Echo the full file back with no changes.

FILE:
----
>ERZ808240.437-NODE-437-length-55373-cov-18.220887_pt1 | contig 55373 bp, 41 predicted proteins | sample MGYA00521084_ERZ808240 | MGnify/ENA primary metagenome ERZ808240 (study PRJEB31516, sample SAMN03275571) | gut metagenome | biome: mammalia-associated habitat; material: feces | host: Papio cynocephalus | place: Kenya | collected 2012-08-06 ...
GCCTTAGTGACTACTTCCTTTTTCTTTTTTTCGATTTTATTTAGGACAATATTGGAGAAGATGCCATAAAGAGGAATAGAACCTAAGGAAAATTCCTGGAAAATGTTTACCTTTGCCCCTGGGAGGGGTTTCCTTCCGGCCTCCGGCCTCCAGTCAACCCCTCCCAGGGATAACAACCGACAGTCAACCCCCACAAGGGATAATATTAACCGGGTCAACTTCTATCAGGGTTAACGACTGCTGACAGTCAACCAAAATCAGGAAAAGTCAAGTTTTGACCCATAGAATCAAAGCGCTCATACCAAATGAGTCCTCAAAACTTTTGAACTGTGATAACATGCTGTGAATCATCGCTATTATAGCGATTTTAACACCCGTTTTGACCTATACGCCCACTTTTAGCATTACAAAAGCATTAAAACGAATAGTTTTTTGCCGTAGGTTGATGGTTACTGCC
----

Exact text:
>ERZ808240.437-NODE-437-length-55373-cov-18.220887_pt1 | contig 55373 bp, 41 predicted proteins | sample MGYA00521084_ERZ808240 | MGnify/ENA primary metagenome ERZ808240 (study PRJEB31516, sample SAMN03275571) | gut metagenome | biome: mammalia-associated habitat; material: feces | host: Papio cynocephalus | place: Kenya | collected 2012-08-06 ...
GCCTTAGTGACTACTTCCTTTTTCTTTTTTTCGATTTTATTTAGGACAATATTGGAGAAGATGCCATAAAGAGGAATAGAACCTAAGGAAAATTCCTGGAAAATGTTTACCTTTGCCCCTGGGAGGGGTTTCCTTCCGGCCTCCGGCCTCCAGTCAACCCCTCCCAGGGATAACAACCGACAGTCAACCCCCACAAGGGATAATATTAACCGGGTCAACTTCTATCAGGGTTAACGACTGCTGACAGTCAACCAAAATCAGGAAAAGTCAAGTTTTGACCCATAGAATCAAAGCGCTCATACCAAATGAGTCCTCAAAACTTTTGAACTGTGATAACATGCTGTGAATCATCGCTATTATAGCGATTTTAACACCCGTTTTGACCTATACGCCCACTTTTAGCATTACAAAAGCATTAAAACGAATAGTTTTTTGCCGTAGGTTGATGGTTACTGCC